One of the most frequent topics of conversation among government IT leaders today is how to manage legacy systems at a time when the pressure to modernize is at an all time high but budgets remain tight. But what exactly is a legacy system, and why are they creating such problems in the federal government?
With the next FITARA deadline coming up at the end of 2015, federal CIOs need to “understand their options and obligations under the new law,” commented Darryn Graham, Chief Architect for Software AG Government Solutions. In a recent article published by NextGov, Graham shared his perspectives on FITARA and recent comments made by federal CIO Tony Scott at the FIITARA Implementation Symposium, hosted by the Association for Enterprise Information (AEFI) in Arlington, Virginia.
There is no doubt that 2015 has been a critical juncture for federal government agencies in how they approach cyber security. Spurred by the OPM breach, Federal CIO Tony Scott first announced the 30-day cyber security sprint, which, over the summer, became the foundation of a coordinated federal cyber security strategy. Combined with the empowerment of the CIO role under the auspices of FITARA, it seems that federal agencies are poised to make major strides in all aspects of cyber security – from infrastructure to data security.
This year is definitely shaping up to be the Year of the Federal CIO. From CIOs who are at the forefront of the conversation on IT innovation, like David Bray at the Federal Communication Commission, to those who are quietly working in the background to ensure that their agencies are in compliance with FITARA’s rules and requirements, CIOs are redefining the face of government and helping their agencies deliver on their missions in a complex world.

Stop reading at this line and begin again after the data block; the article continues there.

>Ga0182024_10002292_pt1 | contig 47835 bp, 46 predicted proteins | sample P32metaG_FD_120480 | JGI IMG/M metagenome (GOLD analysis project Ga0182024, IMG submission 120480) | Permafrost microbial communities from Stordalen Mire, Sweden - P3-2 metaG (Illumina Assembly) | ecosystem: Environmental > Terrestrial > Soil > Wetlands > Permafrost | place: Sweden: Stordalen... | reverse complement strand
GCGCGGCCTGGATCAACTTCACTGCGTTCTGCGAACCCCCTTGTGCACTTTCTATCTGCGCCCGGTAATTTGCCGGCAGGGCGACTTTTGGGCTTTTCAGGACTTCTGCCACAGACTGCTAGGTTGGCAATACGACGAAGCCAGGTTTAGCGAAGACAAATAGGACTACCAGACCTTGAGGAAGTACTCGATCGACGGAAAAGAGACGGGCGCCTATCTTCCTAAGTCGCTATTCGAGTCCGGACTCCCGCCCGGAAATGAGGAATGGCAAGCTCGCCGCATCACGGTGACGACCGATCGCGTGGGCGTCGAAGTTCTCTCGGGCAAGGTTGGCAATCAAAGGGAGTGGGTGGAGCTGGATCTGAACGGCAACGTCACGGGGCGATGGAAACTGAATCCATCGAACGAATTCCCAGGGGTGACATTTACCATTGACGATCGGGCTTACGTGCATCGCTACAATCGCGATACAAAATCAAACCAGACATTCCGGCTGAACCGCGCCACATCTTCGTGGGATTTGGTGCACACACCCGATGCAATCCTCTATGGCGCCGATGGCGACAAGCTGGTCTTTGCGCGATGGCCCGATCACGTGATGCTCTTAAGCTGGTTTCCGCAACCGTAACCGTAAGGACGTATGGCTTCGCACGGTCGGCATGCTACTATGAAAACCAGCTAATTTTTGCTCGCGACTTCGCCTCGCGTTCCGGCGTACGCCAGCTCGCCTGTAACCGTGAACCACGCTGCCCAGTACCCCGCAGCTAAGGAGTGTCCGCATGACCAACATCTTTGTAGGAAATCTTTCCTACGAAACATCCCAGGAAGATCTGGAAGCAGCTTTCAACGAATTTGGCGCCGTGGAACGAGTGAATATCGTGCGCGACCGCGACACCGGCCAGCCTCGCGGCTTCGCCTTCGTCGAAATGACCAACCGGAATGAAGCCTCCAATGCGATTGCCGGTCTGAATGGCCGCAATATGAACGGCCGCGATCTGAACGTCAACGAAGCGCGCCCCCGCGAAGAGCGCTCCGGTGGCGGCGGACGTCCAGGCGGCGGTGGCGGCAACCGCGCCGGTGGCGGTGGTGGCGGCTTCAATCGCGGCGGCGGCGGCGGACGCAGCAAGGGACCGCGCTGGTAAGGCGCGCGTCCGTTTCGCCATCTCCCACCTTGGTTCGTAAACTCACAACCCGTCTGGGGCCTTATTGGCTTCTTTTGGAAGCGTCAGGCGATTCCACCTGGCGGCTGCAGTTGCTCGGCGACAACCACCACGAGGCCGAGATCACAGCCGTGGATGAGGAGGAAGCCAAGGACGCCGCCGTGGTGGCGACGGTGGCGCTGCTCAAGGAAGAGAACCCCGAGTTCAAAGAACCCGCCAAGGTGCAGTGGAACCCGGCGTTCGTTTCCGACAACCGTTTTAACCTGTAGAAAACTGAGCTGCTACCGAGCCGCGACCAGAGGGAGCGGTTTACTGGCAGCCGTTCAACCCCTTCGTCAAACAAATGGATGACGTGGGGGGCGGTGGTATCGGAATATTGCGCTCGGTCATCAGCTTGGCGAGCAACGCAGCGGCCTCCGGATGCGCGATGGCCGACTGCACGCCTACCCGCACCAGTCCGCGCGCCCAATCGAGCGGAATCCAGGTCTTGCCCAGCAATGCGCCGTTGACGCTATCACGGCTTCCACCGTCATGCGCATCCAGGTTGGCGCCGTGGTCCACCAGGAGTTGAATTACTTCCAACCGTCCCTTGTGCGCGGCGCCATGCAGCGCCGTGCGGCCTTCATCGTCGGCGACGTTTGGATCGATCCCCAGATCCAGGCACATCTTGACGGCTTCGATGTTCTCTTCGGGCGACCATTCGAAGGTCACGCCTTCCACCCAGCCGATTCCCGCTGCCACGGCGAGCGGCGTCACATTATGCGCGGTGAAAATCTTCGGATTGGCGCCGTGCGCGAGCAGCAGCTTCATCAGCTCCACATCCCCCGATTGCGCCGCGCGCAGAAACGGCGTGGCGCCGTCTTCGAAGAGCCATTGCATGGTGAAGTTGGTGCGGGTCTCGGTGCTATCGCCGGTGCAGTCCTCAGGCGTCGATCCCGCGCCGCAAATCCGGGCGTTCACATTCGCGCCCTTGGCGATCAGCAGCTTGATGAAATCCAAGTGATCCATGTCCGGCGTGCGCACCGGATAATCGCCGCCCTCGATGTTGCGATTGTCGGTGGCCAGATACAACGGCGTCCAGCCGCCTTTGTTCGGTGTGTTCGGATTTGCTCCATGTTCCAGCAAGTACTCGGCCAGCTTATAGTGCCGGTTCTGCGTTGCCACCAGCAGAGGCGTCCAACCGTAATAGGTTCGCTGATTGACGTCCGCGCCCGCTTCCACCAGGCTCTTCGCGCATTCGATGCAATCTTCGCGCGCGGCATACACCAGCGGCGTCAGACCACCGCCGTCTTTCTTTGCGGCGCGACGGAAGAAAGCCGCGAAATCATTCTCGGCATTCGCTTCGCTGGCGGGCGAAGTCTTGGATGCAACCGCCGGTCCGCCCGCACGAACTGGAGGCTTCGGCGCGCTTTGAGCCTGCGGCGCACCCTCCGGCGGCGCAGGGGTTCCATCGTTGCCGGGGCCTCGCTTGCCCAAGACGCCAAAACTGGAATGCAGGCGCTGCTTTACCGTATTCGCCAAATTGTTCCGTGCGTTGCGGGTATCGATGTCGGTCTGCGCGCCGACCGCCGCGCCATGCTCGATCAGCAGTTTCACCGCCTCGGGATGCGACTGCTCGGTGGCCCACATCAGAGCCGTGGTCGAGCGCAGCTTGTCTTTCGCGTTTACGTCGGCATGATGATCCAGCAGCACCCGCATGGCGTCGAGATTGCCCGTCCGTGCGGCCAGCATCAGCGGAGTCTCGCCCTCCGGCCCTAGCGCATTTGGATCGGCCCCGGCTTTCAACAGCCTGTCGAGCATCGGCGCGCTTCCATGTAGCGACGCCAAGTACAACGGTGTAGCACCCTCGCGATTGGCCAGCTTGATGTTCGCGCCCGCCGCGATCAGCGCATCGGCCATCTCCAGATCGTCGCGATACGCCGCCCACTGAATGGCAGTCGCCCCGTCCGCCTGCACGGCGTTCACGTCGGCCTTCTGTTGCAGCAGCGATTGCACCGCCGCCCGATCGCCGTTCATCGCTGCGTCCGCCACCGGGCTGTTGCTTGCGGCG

The summer of 2015, might just become known as the Summer of FITARA. Widely regarded as the most comprehensive overhaul of Government IT since the Clinger-Cohen Act of 1996, the Federal IT Acquisition Reform Act (FITARA) brings the role of the CIO to the forefront of technology reform. Signed into law in December 2014, the IT reform agenda puts agency CIOs squarely in the driver’s seat when it comes to governing programming, budgeting, decision-making, and acquisition initiatives.
Federal agencies are in the middle of a burst of innovation when it comes to leveraging IT to meet the mission. Each week on ModernGOV, we feature a selection of stories highlighting the agencies and leaders who are embracing change, not for its own sake, but to provide more services, more efficiently to their end users. From swift procurement to FITARA, this week we’re featuring stories from Health and Human Services, the Copyright Office, and U.S. CIO Tony Scott. Read on to find out how these agency and the U.S. IT chief are delivering on their missions in new and interesting ways.